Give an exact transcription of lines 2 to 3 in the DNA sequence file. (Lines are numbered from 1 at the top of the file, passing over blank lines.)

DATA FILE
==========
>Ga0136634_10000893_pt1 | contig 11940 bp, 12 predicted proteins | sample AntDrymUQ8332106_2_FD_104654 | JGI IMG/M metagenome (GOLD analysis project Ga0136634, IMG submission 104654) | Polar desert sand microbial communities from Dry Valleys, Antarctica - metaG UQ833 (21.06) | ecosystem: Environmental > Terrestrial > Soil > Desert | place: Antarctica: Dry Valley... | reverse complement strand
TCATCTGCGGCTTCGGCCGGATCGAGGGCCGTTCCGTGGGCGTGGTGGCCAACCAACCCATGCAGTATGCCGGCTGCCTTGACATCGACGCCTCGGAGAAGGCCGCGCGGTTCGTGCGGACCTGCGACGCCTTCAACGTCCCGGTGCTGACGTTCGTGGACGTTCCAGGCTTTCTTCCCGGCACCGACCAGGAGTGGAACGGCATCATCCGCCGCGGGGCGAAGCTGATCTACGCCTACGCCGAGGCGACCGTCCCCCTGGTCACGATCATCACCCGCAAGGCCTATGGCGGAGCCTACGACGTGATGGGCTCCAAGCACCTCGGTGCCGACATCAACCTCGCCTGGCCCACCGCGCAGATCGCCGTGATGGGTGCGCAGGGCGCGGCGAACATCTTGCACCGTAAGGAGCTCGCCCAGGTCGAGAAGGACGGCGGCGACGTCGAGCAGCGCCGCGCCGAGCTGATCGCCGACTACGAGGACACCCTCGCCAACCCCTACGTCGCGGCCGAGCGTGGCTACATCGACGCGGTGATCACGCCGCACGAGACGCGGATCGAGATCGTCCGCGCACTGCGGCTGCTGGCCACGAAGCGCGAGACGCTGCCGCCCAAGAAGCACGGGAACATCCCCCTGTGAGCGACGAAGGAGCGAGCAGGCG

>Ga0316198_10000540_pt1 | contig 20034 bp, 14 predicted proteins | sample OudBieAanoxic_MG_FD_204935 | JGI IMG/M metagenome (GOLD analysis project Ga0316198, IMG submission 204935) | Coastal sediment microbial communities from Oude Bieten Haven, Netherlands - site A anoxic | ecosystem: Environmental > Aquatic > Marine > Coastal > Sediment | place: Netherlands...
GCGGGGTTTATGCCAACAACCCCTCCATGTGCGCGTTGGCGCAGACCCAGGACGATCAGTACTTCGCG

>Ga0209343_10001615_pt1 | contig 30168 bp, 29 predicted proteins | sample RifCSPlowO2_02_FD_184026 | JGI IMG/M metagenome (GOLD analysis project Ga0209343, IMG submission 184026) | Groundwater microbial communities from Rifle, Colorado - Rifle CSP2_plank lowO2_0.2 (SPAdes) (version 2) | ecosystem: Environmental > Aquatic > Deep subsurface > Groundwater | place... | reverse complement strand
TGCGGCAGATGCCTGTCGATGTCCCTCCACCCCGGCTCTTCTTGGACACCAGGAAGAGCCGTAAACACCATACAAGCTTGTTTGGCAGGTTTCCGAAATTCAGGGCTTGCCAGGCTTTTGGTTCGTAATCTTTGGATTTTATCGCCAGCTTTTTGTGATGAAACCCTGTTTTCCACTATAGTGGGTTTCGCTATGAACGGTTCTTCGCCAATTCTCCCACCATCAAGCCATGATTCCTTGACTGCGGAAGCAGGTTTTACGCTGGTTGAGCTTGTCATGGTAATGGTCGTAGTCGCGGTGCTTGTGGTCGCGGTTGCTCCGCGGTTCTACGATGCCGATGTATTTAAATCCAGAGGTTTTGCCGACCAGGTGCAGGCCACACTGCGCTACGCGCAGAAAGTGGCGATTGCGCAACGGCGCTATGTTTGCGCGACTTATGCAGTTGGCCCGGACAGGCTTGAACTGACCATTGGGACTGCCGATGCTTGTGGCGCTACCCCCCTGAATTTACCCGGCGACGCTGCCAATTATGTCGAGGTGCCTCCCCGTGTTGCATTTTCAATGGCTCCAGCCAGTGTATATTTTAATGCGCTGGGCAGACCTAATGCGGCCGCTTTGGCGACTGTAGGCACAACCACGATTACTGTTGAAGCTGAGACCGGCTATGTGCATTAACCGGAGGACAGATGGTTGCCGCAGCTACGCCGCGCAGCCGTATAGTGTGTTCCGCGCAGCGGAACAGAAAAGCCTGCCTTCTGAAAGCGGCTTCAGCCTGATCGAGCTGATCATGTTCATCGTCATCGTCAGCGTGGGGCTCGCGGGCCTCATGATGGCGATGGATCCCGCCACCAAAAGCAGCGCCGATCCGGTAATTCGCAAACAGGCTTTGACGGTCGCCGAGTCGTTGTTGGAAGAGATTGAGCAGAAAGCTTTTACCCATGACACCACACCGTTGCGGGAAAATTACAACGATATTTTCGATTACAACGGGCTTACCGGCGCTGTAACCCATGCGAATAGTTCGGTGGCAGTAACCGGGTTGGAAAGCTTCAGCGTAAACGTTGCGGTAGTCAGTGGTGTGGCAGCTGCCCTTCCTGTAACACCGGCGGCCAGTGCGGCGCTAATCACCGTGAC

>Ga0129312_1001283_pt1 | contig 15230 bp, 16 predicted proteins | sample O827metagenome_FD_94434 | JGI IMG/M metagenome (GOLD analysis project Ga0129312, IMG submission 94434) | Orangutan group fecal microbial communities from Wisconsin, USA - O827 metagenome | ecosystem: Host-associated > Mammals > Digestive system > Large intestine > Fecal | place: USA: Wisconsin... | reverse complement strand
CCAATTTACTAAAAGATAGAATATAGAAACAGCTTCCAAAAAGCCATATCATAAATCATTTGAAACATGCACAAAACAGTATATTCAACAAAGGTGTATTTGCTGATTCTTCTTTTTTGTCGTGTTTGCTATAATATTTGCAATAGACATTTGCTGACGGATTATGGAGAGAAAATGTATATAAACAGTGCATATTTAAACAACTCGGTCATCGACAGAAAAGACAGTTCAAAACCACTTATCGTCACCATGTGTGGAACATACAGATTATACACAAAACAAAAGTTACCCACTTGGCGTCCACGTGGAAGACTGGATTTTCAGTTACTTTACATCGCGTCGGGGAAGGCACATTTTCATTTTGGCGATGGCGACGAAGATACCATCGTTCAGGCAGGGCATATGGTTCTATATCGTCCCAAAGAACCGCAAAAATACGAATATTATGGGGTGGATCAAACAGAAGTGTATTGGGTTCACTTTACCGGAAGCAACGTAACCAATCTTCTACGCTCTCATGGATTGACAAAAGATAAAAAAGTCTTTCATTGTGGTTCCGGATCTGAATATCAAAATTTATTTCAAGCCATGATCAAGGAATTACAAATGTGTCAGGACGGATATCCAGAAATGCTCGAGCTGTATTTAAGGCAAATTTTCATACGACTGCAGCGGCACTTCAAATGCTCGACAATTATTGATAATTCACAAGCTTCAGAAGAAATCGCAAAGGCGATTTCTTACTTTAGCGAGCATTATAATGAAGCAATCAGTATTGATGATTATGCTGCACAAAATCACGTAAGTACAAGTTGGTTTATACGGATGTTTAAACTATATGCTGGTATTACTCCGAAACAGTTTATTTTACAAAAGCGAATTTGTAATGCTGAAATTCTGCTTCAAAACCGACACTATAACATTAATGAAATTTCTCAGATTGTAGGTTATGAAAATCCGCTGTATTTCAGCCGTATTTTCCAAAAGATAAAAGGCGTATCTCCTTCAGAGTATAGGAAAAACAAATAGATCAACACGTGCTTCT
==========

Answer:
TCATCTGCGGCTTCGGCCGGATCGAGGGCCGTTCCGTGGGCGTGGTGGCCAACCAACCCATGCAGTATGCCGGCTGCCTTGACATCGACGCCTCGGAGAAGGCCGCGCGGTTCGTGCGGACCTGCGACGCCTTCAACGTCCCGGTGCTGACGTTCGTGGACGTTCCAGGCTTTCTTCCCGGCACCGACCAGGAGTGGAACGGCATCATCCGCCGCGGGGCGAAGCTGATCTACGCCTACGCCGAGGCGACCGTCCCCCTGGTCACGATCATCACCCGCAAGGCCTATGGCGGAGCCTACGACGTGATGGGCTCCAAGCACCTCGGTGCCGACATCAACCTCGCCTGGCCCACCGCGCAGATCGCCGTGATGGGTGCGCAGGGCGCGGCGAACATCTTGCACCGTAAGGAGCTCGCCCAGGTCGAGAAGGACGGCGGCGACGTCGAGCAGCGCCGCGCCGAGCTGATCGCCGACTACGAGGACACCCTCGCCAACCCCTACGTCGCGGCCGAGCGTGGCTACATCGACGCGGTGATCACGCCGCACGAGACGCGGATCGAGATCGTCCGCGCACTGCGGCTGCTGGCCACGAAGCGCGAGACGCTGCCGCCCAAGAAGCACGGGAACATCCCCCTGTGAGCGACGAAGGAGCGAGCAGGCG

>Ga0316198_10000540_pt1 | contig 20034 bp, 14 predicted proteins | sample OudBieAanoxic_MG_FD_204935 | JGI IMG/M metagenome (GOLD analysis project Ga0316198, IMG submission 204935) | Coastal sediment microbial communities from Oude Bieten Haven, Netherlands - site A anoxic | ecosystem: Environmental > Aquatic > Marine > Coastal > Sediment | place: Netherlands...